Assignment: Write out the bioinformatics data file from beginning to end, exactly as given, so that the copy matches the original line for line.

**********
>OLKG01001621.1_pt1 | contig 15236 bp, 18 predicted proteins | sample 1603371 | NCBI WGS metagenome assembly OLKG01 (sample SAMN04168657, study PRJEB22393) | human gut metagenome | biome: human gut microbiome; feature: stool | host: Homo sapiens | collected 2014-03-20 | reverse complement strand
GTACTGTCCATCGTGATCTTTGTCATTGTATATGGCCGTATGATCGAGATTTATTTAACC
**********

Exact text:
>OLKG01001621.1_pt1 | contig 15236 bp, 18 predicted proteins | sample 1603371 | NCBI WGS metagenome assembly OLKG01 (sample SAMN04168657, study PRJEB22393) | human gut metagenome | biome: human gut microbiome; feature: stool | host: Homo sapiens | collected 2014-03-20 | reverse complement strand
GTACTGTCCATCGTGATCTTTGTCATTGTATATGGCCGTATGATCGAGATTTATTTAACC